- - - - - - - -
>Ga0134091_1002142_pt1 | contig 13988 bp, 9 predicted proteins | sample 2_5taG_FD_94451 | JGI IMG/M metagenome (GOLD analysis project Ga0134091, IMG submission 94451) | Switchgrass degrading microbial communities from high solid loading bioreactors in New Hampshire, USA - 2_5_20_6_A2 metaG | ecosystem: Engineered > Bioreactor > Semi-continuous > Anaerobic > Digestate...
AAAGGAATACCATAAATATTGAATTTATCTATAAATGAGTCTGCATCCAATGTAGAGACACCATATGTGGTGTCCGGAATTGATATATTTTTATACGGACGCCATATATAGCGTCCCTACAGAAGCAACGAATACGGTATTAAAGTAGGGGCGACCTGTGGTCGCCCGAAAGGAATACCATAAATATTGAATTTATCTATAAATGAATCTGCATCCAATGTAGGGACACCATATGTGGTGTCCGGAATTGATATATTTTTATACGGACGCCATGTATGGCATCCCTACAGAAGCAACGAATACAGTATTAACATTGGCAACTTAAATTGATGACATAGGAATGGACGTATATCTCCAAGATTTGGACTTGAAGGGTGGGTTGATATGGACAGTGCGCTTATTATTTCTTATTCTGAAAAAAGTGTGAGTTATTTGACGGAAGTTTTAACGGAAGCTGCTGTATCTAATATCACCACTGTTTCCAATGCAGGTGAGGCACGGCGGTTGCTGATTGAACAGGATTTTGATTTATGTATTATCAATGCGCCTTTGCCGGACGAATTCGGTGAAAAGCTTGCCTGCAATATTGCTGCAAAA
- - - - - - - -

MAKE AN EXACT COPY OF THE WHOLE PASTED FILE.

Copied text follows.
>Ga0134091_1002142_pt1 | contig 13988 bp, 9 predicted proteins | sample 2_5taG_FD_94451 | JGI IMG/M metagenome (GOLD analysis project Ga0134091, IMG submission 94451) | Switchgrass degrading microbial communities from high solid loading bioreactors in New Hampshire, USA - 2_5_20_6_A2 metaG | ecosystem: Engineered > Bioreactor > Semi-continuous > Anaerobic > Digestate...
AAAGGAATACCATAAATATTGAATTTATCTATAAATGAGTCTGCATCCAATGTAGAGACACCATATGTGGTGTCCGGAATTGATATATTTTTATACGGACGCCATATATAGCGTCCCTACAGAAGCAACGAATACGGTATTAAAGTAGGGGCGACCTGTGGTCGCCCGAAAGGAATACCATAAATATTGAATTTATCTATAAATGAATCTGCATCCAATGTAGGGACACCATATGTGGTGTCCGGAATTGATATATTTTTATACGGACGCCATGTATGGCATCCCTACAGAAGCAACGAATACAGTATTAACATTGGCAACTTAAATTGATGACATAGGAATGGACGTATATCTCCAAGATTTGGACTTGAAGGGTGGGTTGATATGGACAGTGCGCTTATTATTTCTTATTCTGAAAAAAGTGTGAGTTATTTGACGGAAGTTTTAACGGAAGCTGCTGTATCTAATATCACCACTGTTTCCAATGCAGGTGAGGCACGGCGGTTGCTGATTGAACAGGATTTTGATTTATGTATTATCAATGCGCCTTTGCCGGACGAATTCGGTGAAAAGCTTGCCTGCAATATTGCTGCAAAA